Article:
THE ROYAL households have issued a joint statement criticising the BBC for giving credibility to “overblown and unfounded claims” in a new documentary.

The first episode of The Princes And The Press programme explored the relationship between the Duke of Sussex and the Duke of Cambridge with the media, including suggestions of royal sources briefing journalists behind the scenes.

The two-part documentary, presented by Amol Rajan, first aired on Monday night.

In a statement shown at the end of the programme, Buckingham Palace, Clarence House and Kensington Palace said: “A free, responsible and open press is of vital importance to a healthy democracy.

“However, too often it is overblown and unfounded claims from unnamed sources that are presented as facts and it is disappointing when anyone, including the BBC, gives them credibility.”

During the programme, a lawyer for the Prince Harry also responded to reports in 2018 about Meghan Markle’s alleged treatment of palace staff.

In March, The Times reported that Meghan allegedly drove out two personal assistants and “humiliated” staff on several occasions, which she denies.

An investigation has since been launched by Buckingham Palace and the royal household has tasked an external legal team to assist its human resources team looking at allegations made against the Duchess.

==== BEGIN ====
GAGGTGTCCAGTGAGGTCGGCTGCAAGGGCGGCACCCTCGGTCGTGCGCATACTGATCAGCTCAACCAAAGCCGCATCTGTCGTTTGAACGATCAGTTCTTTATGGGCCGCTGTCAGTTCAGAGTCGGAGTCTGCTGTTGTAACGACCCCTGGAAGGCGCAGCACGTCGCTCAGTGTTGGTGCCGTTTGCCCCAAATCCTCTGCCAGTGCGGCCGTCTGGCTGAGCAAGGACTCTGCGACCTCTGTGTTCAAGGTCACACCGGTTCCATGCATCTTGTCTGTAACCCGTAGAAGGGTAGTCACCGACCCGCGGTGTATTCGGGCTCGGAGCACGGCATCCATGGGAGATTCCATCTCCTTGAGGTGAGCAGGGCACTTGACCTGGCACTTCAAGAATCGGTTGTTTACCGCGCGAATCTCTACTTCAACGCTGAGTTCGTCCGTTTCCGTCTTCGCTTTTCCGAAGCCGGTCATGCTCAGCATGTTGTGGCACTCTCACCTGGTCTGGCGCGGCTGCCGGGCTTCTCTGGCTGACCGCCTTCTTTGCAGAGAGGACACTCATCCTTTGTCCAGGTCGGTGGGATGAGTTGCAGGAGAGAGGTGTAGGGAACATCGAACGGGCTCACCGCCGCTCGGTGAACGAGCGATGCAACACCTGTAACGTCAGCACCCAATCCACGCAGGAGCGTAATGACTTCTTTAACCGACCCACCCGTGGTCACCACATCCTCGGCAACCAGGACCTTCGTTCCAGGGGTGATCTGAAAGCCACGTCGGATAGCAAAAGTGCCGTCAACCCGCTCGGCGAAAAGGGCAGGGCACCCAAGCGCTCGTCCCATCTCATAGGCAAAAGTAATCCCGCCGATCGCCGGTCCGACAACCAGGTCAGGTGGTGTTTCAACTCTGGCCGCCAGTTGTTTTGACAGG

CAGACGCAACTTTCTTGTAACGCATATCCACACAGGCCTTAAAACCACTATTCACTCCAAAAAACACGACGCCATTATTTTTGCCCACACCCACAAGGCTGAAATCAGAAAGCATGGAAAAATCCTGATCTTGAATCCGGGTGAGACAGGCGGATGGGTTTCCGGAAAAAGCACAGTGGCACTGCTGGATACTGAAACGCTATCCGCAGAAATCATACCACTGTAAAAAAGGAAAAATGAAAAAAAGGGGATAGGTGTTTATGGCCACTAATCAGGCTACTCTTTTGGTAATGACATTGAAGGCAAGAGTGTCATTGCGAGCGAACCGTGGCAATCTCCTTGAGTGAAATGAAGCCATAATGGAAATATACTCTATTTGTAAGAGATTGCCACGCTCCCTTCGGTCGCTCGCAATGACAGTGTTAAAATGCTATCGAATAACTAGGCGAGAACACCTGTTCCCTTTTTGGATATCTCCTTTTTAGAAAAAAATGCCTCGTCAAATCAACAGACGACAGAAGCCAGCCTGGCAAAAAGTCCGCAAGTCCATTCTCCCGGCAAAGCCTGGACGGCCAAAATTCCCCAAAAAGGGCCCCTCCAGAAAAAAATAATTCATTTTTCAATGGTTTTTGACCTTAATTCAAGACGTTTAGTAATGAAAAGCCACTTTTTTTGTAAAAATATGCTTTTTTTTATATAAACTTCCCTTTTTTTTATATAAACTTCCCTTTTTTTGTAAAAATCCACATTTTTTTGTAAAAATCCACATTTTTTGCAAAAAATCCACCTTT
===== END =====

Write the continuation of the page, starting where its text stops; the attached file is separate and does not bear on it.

Jenny Afia, from the law firm Schillings, told Amol Rajan on the programme: “Those stories were false. This narrative that no one can work for the Duchess of Sussex, she was too difficult and demanding as a boss and everyone had to leave, it’s just not true.”

Following the airing of the programme, a report published in The Sun claimed that Prince William banned aides from briefing against family members.

According to the newspaper, the Duke was “clear” he did not want aides to say anything about the other households after he saw reports during the split of his parents.

In the programme, a private investigator apologised for targeting the phone of a former girlfriend of Prince Harry and admitted he helped “rob” him of his teenage years.

Gavin Burrows told the BBC there had been a “ruthless” culture in parts of the media in the early 2000s, when he said Chelsy Davy’s phone had been under surveillance.

He told the documentary there was a much greater interest in Prince Harry than his brother when he began working for the now defunct News of the World in 2000.

He added there was a “ruthless” culture in the media, saying: “They’ve got no morals – they absolutely have got no morals.”

Mr Burrows went on to say: “I was basically part of a group of people who robbed him (Harry) of his normal teenage years.”